JAN-FEB 2019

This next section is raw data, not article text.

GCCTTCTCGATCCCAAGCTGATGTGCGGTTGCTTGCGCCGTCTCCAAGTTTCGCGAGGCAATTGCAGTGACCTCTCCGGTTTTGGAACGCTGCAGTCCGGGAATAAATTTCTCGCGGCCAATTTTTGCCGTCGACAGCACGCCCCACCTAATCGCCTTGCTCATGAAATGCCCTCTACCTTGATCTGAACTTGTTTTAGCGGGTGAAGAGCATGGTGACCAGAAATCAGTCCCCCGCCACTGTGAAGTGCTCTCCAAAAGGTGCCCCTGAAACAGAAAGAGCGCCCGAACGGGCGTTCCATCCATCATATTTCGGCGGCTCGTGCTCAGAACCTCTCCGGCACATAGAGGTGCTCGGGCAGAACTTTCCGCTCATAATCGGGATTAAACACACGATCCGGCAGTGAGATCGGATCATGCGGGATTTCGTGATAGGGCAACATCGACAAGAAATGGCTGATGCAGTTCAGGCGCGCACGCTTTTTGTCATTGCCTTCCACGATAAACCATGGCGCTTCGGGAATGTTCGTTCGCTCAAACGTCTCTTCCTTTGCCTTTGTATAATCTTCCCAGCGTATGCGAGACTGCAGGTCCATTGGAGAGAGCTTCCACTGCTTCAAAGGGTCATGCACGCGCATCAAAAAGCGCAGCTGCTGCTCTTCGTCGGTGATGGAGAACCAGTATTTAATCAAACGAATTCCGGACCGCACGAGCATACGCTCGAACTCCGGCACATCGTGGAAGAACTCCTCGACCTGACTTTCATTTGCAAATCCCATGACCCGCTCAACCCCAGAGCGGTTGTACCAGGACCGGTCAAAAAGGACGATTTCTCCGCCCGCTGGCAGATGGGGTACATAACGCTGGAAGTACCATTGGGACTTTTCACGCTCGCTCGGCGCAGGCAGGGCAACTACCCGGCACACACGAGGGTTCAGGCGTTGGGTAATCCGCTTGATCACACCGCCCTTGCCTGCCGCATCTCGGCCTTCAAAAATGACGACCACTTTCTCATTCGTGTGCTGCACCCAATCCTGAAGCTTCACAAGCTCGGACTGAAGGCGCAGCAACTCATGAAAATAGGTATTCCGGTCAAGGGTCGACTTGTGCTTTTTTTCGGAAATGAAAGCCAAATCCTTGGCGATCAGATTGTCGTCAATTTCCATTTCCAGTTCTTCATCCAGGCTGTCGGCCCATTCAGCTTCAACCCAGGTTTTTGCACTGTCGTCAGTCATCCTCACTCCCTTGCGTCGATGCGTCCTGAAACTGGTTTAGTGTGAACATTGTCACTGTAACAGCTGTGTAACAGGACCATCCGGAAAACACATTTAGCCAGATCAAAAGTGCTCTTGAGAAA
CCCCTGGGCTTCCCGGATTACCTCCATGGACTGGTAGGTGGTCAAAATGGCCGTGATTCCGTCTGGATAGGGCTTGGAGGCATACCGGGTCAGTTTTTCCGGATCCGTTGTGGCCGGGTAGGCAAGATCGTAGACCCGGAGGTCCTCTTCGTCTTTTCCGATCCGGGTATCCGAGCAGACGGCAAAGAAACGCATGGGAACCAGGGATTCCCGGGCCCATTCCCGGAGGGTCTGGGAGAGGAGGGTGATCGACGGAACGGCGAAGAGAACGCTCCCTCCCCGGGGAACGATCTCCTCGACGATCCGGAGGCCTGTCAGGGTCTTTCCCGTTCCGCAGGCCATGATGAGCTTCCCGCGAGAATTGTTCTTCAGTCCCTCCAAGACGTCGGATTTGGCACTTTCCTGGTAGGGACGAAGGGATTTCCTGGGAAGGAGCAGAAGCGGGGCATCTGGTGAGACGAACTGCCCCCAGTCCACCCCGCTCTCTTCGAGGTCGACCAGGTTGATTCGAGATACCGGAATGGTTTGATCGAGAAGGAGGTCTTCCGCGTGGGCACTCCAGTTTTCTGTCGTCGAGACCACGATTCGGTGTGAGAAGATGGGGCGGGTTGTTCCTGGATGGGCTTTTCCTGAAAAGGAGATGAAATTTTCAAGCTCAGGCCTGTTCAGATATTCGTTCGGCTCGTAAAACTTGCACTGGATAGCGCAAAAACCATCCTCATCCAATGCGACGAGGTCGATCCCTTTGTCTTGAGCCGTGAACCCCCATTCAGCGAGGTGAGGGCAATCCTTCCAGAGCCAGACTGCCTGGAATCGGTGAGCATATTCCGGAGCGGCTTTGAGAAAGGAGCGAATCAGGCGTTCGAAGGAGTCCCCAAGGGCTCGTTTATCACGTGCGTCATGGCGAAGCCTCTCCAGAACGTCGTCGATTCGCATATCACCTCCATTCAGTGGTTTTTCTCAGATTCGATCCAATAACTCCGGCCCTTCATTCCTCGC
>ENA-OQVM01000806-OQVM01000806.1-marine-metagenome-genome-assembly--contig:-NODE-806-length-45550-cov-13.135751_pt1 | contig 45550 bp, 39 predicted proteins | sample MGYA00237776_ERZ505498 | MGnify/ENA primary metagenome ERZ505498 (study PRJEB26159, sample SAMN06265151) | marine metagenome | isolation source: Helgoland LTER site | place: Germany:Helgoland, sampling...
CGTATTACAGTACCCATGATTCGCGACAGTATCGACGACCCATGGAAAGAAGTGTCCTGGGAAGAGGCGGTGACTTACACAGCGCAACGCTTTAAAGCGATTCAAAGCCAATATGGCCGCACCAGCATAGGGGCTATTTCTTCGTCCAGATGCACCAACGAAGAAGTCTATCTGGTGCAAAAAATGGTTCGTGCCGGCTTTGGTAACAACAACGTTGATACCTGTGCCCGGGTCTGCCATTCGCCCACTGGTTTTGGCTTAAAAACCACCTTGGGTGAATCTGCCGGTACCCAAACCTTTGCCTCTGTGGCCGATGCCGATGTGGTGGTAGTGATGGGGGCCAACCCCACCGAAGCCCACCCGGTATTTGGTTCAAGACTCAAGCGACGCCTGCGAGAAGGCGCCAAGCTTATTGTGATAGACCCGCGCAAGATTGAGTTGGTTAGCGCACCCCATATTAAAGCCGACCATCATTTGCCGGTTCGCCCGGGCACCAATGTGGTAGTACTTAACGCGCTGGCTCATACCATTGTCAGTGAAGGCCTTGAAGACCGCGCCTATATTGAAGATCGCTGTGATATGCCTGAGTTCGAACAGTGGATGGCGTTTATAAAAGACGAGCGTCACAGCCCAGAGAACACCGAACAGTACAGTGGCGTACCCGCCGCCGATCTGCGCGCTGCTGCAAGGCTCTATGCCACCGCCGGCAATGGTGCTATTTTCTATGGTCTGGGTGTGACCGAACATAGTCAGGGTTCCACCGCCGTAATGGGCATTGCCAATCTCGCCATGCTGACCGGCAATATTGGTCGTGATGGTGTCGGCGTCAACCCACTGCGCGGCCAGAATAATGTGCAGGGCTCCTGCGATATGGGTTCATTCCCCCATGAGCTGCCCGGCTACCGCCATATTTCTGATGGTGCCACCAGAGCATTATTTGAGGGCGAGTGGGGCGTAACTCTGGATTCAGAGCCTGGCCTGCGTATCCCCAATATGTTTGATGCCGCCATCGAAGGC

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28 INTECH JANUARY/FEBRUARY 2019 WWW.ISA.ORG SYSTEM INTEGRATION some cases contain web servers and Ethernet ports for directly connecting to the Internet. Smart instruments can acquire so much data, they need a high-speed digi- tal interface to send it all. For example, some Coriolis flowmeters can simultane- ously detect multiple measured process values, including mass flow, volume flow, density, concentration, and temperature. In addition to these measured variables, built-in electronics monitor instrument performance and report status and di ag- nostic values. Once smart instruments became widely accepted, mostly by add- ing the aforementioned features to the transmitter, smart sensors followed. Smart sensors improve operations Because digital information resides in the sensor and is communicated to the transmitter, health diagnostics can be per - formed, and the state of the sensor and transmitter health can be communicated to the host systems in real time. Real-time diagnostics and sensor-health data allow personnel to better manage a sensor. The need to clean and calibrate the device can be proactively managed, rather than reac - tively performed. In fact, some smart sen- sors can determine if they actually need to be cleaned and calibrated. For example, calibration cycles for standard temperature sensors in criti- cal service are every six to 12 months. This requires a technician to remove the sensor, take it to a lab for calibra- tion, and then reinstall it. But one re sistance temperature detector (RTD) sensor is able to determine if it needs a calibration when used in sterilize-in- place (SIP) processes (figure 2). In SIP processes, steam at 121°C (250°F) is used to sterilize equipment. The sensor uses a reference material with a Curie point of 118°C (244°F). When the SIP pro- cess reaches 118°C, the reference sensor sends a signal. Simultaneously, the RTD measures the temperature. Comparison between these two values is used to de- termine if the temperature sensor needs calibration. If both sensors read a value close enough to 118°C, the RTD sensor is still in calibration. Another example of real-time diag- nostics and sensor-health data is a four- pole conductivity sensor (figure 3). This sensor uses four conductors to measure con- ductivity, and its four-pole design allows the sensor to operate over a broader range of measurement than two-pole con- ductive sensors. It uses digital sensor technology in the head of the sensor to digitize the measurement signal and pro- vide a host of performance and diagnostic information. One diagnostic function that makes this sensor particularly smart is electrode connection surveillance, which monitors the connection between the electrodes and the electronics. If there is a connec- tion error, an error message is sent to the transmitter to notify the user of a con- nection problem within the sensor. Accessing smart sensors Maintenance personnel are stretched thin at many process plants and facilities, increasing the need for digital technolo- gies, such as remote access to an instru- ment beyond the control system. By using digital communications, especially over an industrial Ethernet network, an instru- ment can become a "thing" in the Indus- trial Internet of Things. Some more sophisticated digital trans- mitters have an embedded web server, permitting properly authorized access from any device connected to the Inter- net and capable of hosting a web browser, such as a smartphone (figure 4, page 24). Two of the leading networks for local access to smart instruments from host systems are Modbus and EtherNet/IP. Common hosts are control systems and asset management systems. Modbus is an open protocol, allowing any manufacturer to integrate the pro- to col into an instrument. Modbus is a serial, master-slave, protocol. The master requests information, and the slaves re spond, with one master communicat- ing with up to 247 slaves. Each slave in the network is assigned a unique ID. When a Modbus master requests information from a slave, the first data communicated is the slave ID. Modbus can be difficult because one can use 16- or 32-bit signed and unsigned integers, ASCII strings; discrete on/off val- ues, and 32-bit floating point numbers. To program a system for a device using Modbus communications, a significant amount of information is required about the slave device and its registers. A pro- grammer has to obtain a Modbus map from an instrument manufacturer and carefully program the master to commu- nicate properly with each slave device. An improved version called Modbus TCP/IP is now available, whereby Modbus data can be framed in a TCP/IP packet, al- lowing the information to be more easily communicated over an Ethernet network. EtherNet/IP is becoming one of the most widely used industrial protocols due to its ease of integration and operation. Like Modbus TCP/IP, EtherNet/IP data is transferred in a TCP/IP packet. Each de- vice on an EtherNet/IP network presents its data to the network as a series of data values called attributes. Figure 3. Technology is enabling real-time diagnostics and sensor-health data embedded in sensors. For example, the CLS82D four-pole conductivity sensor incorporates smart diagnostics. Figure 2. The TrustSens RTD checks its calibration every SIP operation.

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